Monday, May 13, 2013

Gardening Season Here at Last

For awhile here this month, it felt like winter had returned with winter weather advisories around and highs in the 30's (which is very unusual for this time of year!) . . . yet now, spring has resumed in all its beauty. 

The trees are finally leafing out, the fruit trees have blossomed, the spring birds are arriving, and planting the main part of the vegetable garden has begun. Finally! It felt so good to till under the weeds that had started to take over the garden and to mark and plant the rows and plots (with some help from Mom and Leah with the latter. :) 

Part of the garden is all planted! I hope to till the rest and plant it this week.

As mentioned in this post, I had made a detailed garden map of what was to go where . . . only after losing all of the broccoli, cauliflower, and most of the cabbage plants to an unexpected hard freeze, plans changed! I didn't draw out a new map, but had a basic idea of what I was going to change and what was going to be put where. 

In addition to having a functional garden, this year I hope to make a pretty garden as well with flowers and herbs intermixed and different arrangements of plants instead of all straight rows or square plots (though we still have a quite a few of both of those.) It was fun to do! And I am looking forward to seeing what it looks like once everything is growing.

A long row of carrots . . . Leah helped me make the raised bed for them and plant them as well.

A new experiment for this year . . . a pole bean teepee! (made from some of the small trees we had cut down) with lettuce and spinach planted underneath and nasturtiums scattered around it.

As I thought about gardening, planting the tiny seeds, and about the amazing transformation those seeds were about to undergo, there were a couple of things from Scripture that came to mind. Do you remember in Scripture the parable of the sower and the seed (Luke 8:4-15) and how the word of God is compared to a seed? And how we are to plant those seeds . . . to share the gospel with others. I thought about the preparation that takes place before I plant in the garden . . . preparing the soil to make a soft soil bed, removing the weeds to prevent competition, removing large rocks, and this year, killing any grubs I could find . . . all so that the seeds will have the best opportunity to grow and flourish.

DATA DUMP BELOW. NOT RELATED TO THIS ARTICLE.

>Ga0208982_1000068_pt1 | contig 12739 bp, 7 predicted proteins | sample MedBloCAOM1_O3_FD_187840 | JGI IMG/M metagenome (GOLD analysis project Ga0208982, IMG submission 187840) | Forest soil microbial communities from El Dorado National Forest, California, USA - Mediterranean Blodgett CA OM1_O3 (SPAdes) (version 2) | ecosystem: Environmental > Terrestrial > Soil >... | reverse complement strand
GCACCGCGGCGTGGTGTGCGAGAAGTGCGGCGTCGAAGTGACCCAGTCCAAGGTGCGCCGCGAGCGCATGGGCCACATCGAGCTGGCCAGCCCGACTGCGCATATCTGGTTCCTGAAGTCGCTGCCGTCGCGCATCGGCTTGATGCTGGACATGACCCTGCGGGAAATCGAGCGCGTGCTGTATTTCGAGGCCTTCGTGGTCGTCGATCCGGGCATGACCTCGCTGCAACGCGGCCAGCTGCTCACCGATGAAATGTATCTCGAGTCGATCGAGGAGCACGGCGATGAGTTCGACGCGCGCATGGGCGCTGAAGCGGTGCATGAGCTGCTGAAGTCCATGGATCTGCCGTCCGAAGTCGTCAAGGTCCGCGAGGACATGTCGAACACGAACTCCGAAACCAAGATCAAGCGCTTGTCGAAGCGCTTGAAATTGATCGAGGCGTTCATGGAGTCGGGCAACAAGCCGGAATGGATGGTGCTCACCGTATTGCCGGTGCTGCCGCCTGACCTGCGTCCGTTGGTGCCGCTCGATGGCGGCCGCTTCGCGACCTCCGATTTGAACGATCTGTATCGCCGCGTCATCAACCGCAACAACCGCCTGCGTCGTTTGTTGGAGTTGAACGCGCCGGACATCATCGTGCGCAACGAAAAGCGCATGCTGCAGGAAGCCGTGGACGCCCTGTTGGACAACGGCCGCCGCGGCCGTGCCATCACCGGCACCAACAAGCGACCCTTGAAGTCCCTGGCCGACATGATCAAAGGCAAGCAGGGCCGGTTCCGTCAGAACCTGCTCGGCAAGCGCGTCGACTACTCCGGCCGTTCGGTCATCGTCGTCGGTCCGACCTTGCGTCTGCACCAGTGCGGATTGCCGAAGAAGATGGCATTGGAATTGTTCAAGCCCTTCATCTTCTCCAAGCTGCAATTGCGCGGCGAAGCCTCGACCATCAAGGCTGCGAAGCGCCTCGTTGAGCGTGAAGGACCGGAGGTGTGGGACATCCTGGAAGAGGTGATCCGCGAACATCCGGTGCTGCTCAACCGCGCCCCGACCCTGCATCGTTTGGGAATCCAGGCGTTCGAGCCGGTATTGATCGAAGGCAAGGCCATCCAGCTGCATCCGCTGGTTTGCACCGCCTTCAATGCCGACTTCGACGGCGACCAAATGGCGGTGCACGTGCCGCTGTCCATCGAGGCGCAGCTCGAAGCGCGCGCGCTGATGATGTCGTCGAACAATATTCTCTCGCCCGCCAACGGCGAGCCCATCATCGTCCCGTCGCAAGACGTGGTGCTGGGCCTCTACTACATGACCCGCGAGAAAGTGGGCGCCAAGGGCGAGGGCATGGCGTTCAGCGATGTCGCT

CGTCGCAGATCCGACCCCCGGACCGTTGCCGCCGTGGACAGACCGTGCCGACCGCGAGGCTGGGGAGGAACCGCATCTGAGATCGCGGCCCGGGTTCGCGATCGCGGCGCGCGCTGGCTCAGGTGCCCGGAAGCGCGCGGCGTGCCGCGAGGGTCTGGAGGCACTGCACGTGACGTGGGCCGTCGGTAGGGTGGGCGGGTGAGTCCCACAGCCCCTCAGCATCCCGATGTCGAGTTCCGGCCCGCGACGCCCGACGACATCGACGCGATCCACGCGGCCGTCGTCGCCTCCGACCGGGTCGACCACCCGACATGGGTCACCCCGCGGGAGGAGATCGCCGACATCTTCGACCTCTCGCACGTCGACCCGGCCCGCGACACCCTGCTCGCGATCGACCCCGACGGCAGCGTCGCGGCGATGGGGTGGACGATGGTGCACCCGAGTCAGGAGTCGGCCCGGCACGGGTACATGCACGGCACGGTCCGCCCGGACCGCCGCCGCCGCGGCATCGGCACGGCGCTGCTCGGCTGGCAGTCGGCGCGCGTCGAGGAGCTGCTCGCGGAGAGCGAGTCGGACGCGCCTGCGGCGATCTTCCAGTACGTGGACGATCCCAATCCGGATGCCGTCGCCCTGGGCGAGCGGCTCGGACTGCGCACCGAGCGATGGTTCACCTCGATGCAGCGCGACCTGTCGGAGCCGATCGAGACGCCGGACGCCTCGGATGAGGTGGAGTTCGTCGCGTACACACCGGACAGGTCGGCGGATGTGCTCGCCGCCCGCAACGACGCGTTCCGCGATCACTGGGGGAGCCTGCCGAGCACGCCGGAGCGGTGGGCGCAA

Is not this the same that we should be doing as part of the sharing of the gospel? Preparing the soil of hearts by answering the questions, removing the doubts, refuting the false doctrines and beliefs, upholding the authority of the word of God? Then the seed of the gospel is planted as we share with others the good news of the Lord Jesus Christ, and we water that seed, and hope and pray that the seed will take root and grow.

"I planted, Apollos watered . . ." (1 Corinthians 3:6a)

The pure seed of the gospel brings life in a heart that receives it and believes it, and not as the plant seeds do with simply physical life, but eternal life in Christ. The seed brings life to where there once was only death! The Lord has entrusted these seeds to us . . . His gospel . . . may we be faithful with our trust and share this incredible good news of Jesus Christ with others!

There are so many spiritual lessons that one can glean from gardening, isn't there? I love all of the parallels that there are! And also the character lessons that one can learn as one deals with loss of plants, drought, too much rain, disease, etc. And speaking of those things, we lost quite a few of our red onion plants and some of the yellow onions to the aforementioned grubs that are in the soil (they eat the root of the plant so then the plant dies.) So in the empty spots, I transplanted the volunteer lettuce plants that had come up in the potatoes . . .

Interplanting is something I haven't really done before, and I have a difficult time thinking with that mindset and being creative enough to figure out how to mix what plants together, but from what I have read and seen, I really like not only how it works, but how it looks, too. So interplanting is something I am trying to do some of this year.

One of the surviving cabbage plants

Leah and I had planted a fairly large plot of potatoes last month, and slowly, slowly, they began poking their leaves above the soil and growing. There are still a number of empty spots, but we're hoping that they'll have plants growing there soon! Last week, I tilled between the rows and hilled the plants up some . . . .

So far the peas are doing really well! Mom has been 
 faithfully weeding and hoeing around them . . .

We had four crops that we overwintered this year: spinach, kale, scallions and celery. The spinach went to seed, but there weren't enough plants to make seed saving possible. The celery is doing really well, and we'll be able to harvest from the three plants soon . . .

The kale bolted and I'm going to let it go to seed so that I can harvest seeds from it . . . and it's nice as no other brassicas are blooming now so there shouldn't be any cross-pollination!

Not only are the kale blossoms bright and cheery, but the honeybees love them . . .

The scallions are going to seed as well and like the kale, I'll be harvesting seed from them . . . this will make the third generation of scallion seeds saved!

Over in the strawberry patch by the chickens, the ground is blanketed in little white blossoms . . .

We were pleasantly surprised and thankful with how many strawberry plants came back this year. The heat and drought last year were really hard on them so we weren't sure what the patch was going to look like this year! As it turns out, all the drought did was thin the plants out so we didn't have to. :) And now we're all looking forward to having fresh strawberries again!